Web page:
African-American Clergy to Trump: Bannon Appointment Makes 'Reconciliation and Unity Extremely Difficult'

By Sandi Villarreal 11-18-2016
Steve Bannon. Photo by Don Irvine, via Flickr.com

A group of African-American clergy have issued an open letter to President-elect Donald Trump concerning his appointment of former Breitbart News head Stephen Bannon to senior adviser, urging Trump to "reconsider this appointment especially as you step into your role as President in a nation struggling to move past a deeply divisive campaign.”

The letter, organized by National African American Clergy Network co-chairs Rev. Dr. Barbara Williams-Skinner, Rev. Dr. T. DeWitt Jr., and Rev. Dr. Otis Moss Jr., was released before the announcements today of Sen. Jeff Sessions to attorney general, retired Army lieutenant general Michael Flynn to national security adviser, and Kansas Republican Rep. Michael Pompeo to CIA director. 

Dr. Williams-Skinner told Sojourners Friday afternoon that she finds the additional announcements troubling. 

"We see a pattern emerging of a possible cabinet of bigots starting with Stephen Bannon, and now with Michael Flynn, Mike Pompeo, and particularly Senator Sessions that should be troubling Americans concerned about our nation's growing divide," Dr. Barbara Williams-Skinner said.

Flynn formerly served as head of the Defense Intelligence Agency under President Obama before being forced out in 2014 for what reports described as clashes over leadership style. Flynn gave an impassioned speech in support of Trump at the Republican National Convention in July, pushing for increasing the size of the military, saying that America needs a commander-in-chief who will do "whatever it takes" and that "our adversaries must never again mock American willpower and we must never give them a reason to doubt our ... resolve to win."

On Twitter, Flynn has propagated anti-Muslim rhetoric, saying "Fear of Muslims is RATIONAL" earlier this year.

Pompeo, Trump's CIA pick, has been blasted by some groups for anti-Muslim sentiments, pointing to his statements accusing Muslim leaders of not speaking out following the Boston marathon bombing. Pompeo, a Harvard Law graduate, was elected during the 2010 Tea Party wave and has served on the House Select Benghazi Committee and currently serves on the House Intelligence Committee and Energy and Commerce committee.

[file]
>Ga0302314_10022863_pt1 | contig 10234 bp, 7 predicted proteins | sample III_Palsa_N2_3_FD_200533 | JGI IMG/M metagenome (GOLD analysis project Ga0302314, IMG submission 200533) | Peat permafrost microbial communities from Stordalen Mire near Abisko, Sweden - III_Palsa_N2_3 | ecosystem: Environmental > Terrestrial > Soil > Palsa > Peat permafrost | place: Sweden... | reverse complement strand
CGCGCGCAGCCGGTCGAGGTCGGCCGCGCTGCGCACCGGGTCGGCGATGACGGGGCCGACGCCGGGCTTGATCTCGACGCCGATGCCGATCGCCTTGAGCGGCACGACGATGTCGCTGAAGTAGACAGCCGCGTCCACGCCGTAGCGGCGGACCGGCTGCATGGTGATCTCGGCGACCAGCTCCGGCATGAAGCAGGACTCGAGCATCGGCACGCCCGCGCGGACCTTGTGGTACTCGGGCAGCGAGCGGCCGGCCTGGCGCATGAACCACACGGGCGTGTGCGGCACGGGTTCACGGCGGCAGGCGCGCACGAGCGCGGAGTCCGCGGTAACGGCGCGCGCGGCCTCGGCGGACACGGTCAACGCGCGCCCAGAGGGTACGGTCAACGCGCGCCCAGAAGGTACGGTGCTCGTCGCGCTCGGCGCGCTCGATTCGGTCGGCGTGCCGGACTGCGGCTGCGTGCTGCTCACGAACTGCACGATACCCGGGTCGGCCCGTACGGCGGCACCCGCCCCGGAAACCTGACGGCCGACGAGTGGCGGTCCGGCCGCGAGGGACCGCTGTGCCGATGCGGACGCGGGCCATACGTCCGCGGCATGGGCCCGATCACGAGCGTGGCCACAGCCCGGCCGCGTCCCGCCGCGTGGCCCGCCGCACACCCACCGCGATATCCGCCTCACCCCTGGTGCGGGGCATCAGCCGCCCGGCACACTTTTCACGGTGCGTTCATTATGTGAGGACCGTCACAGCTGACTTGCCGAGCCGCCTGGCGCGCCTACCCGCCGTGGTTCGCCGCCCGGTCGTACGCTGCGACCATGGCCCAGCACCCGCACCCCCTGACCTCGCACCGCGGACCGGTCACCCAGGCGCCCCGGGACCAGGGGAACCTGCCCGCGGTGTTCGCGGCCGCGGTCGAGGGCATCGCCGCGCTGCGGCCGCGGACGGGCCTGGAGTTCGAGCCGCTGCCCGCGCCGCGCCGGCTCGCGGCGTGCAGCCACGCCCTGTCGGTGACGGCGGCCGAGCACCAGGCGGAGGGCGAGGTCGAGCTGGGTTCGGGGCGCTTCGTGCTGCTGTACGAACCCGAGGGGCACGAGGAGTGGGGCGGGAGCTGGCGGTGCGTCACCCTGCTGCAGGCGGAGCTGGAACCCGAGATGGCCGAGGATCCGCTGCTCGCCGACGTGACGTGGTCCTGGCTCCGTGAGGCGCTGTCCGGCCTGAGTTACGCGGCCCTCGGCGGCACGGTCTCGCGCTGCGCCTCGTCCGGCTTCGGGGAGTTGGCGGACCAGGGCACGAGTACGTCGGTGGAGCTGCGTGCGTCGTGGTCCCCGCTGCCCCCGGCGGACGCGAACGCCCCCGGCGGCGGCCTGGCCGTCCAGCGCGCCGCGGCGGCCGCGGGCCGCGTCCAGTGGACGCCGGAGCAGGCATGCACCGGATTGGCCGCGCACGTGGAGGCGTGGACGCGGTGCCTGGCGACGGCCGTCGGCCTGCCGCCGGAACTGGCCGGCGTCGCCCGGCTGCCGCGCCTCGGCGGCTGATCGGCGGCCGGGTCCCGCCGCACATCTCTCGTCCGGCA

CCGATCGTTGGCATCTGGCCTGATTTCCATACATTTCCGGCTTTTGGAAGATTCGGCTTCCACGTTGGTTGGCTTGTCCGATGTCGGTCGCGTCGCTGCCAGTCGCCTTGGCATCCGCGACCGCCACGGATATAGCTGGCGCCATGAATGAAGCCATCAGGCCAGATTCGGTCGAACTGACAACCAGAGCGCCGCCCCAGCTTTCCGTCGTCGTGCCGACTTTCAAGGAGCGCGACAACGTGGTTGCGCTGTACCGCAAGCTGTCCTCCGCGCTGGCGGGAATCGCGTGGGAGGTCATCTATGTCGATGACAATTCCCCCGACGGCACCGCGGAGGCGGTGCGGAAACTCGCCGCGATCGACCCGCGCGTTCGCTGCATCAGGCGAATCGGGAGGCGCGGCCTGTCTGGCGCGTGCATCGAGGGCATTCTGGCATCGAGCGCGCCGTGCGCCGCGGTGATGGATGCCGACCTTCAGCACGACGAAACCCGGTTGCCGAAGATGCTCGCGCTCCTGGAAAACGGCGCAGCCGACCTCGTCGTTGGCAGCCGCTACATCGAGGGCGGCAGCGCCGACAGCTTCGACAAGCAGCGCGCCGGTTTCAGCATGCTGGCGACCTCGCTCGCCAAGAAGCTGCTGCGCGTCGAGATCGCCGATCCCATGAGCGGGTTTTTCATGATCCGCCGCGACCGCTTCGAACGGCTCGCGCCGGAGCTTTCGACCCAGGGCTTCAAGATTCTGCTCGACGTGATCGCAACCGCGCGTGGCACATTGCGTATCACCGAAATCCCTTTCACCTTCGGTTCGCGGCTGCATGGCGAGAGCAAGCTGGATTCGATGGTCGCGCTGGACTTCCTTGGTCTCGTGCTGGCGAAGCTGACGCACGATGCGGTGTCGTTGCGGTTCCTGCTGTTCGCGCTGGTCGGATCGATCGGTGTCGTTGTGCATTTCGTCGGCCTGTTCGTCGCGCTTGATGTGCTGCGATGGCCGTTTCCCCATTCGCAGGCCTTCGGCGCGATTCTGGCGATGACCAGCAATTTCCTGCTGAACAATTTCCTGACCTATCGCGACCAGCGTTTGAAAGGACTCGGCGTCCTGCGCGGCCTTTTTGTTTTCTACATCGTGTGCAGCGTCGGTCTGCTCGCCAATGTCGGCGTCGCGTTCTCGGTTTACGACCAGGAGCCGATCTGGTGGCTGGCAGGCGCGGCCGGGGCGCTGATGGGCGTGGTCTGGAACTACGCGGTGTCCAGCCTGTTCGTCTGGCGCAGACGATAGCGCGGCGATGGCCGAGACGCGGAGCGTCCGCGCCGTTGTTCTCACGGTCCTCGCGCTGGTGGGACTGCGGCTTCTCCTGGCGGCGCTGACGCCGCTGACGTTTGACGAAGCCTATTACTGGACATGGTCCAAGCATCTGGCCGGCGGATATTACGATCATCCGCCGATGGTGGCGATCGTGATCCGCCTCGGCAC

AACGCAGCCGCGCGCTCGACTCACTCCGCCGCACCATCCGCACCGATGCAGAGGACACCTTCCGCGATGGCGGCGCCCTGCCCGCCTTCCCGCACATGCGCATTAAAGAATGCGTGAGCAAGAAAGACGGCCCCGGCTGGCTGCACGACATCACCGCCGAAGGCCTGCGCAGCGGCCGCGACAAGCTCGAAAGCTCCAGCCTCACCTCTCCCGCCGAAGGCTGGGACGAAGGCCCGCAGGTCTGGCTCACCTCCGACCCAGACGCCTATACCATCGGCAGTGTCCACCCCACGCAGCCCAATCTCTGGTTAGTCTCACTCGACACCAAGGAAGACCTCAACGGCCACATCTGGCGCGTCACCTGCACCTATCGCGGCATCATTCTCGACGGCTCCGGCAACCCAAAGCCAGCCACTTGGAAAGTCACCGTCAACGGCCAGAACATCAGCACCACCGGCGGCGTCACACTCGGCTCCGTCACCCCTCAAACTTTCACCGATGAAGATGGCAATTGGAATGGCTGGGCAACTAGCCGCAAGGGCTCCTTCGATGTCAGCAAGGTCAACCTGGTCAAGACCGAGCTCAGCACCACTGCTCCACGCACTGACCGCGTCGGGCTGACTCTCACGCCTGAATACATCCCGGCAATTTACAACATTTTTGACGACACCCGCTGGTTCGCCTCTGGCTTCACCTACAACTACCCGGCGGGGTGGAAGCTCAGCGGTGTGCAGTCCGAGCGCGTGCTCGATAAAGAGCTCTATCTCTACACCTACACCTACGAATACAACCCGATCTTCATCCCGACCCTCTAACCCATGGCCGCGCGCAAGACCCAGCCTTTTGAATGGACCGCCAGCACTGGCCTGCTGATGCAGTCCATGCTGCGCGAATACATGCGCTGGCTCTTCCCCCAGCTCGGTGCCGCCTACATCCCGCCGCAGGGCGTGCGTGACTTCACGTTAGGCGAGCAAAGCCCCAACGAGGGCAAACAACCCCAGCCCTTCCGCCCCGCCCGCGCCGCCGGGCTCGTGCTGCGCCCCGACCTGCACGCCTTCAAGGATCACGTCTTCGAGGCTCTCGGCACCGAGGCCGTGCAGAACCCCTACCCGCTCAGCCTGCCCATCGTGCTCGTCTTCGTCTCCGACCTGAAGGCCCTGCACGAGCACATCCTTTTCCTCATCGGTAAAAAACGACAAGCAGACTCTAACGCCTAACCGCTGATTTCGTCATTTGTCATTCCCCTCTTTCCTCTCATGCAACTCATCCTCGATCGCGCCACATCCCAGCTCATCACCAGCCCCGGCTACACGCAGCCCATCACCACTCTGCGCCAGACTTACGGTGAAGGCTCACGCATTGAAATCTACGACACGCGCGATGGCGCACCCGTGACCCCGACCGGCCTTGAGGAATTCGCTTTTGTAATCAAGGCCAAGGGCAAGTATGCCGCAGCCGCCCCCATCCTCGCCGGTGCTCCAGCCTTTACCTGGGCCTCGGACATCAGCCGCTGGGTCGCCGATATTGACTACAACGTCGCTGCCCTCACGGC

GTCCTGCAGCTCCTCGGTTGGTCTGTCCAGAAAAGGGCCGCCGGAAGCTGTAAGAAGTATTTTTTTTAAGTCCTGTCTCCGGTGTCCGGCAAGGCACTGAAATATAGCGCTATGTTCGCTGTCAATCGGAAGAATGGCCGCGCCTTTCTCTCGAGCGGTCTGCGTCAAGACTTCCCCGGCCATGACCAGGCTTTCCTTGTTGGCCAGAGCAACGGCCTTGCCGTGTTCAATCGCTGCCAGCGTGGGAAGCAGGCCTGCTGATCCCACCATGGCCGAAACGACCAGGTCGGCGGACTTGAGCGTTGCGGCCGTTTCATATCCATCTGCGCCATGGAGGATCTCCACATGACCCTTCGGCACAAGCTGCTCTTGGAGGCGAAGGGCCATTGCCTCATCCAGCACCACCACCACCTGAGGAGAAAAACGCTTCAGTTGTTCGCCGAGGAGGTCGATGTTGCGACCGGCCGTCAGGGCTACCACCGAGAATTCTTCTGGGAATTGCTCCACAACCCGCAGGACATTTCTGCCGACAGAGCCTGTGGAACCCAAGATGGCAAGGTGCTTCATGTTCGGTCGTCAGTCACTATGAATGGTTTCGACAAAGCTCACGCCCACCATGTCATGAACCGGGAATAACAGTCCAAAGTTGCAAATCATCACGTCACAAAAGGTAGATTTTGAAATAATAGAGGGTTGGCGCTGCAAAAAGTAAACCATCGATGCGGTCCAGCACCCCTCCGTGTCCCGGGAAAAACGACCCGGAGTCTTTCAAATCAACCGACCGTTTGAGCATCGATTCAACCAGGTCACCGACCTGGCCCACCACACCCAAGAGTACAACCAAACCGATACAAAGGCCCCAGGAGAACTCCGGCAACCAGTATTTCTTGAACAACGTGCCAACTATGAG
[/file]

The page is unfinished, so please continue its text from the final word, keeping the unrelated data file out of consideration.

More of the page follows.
The clergy letter — whose signatories included Dr. Raphael Warnock, senior pastor at the historic Ebenezer Baptist Church in Atlanta, Bishop Caroll A. Baltimore, president of the Global Alliance Interfaith Network, and about a dozen others — went on to say about Bannon, “It is alarming that a man who provides a home to a movement that in turn is a home to white supremacists will have a senior position in the White House.”

Mr. Bannon's website, Breitbart, also has a section on "black violence" where there are quotes such as “Again, white supremacy is not to blame for this carnage. Nor is it over-policing or a lack of gun laws. Hello! It’s the black-on-black violence, stupid!” We are troubled by this deeply misguided, unnuanced and divisive perspective and believe this a difficult starting point for conversations on race with a Trump White House.

Read the full letter here.

Sandi Villarreal is Web Editor and Chief Digital Officer for Sojourners. You can find her on Twitter @Sandi.

Don't Miss a Story!

Get Sojourners delivered straight to your inbox.

Have Something to Say?

Add or Read Comments on
"African-American Clergy to Trump: Bannon Appointment Makes 'Reconciliation and Unity Extremely Difficult'"
Launch Comments
By commenting here, I agree to abide by the Sojourners Comment Community Covenant guidelines

Must Reads

Subscribe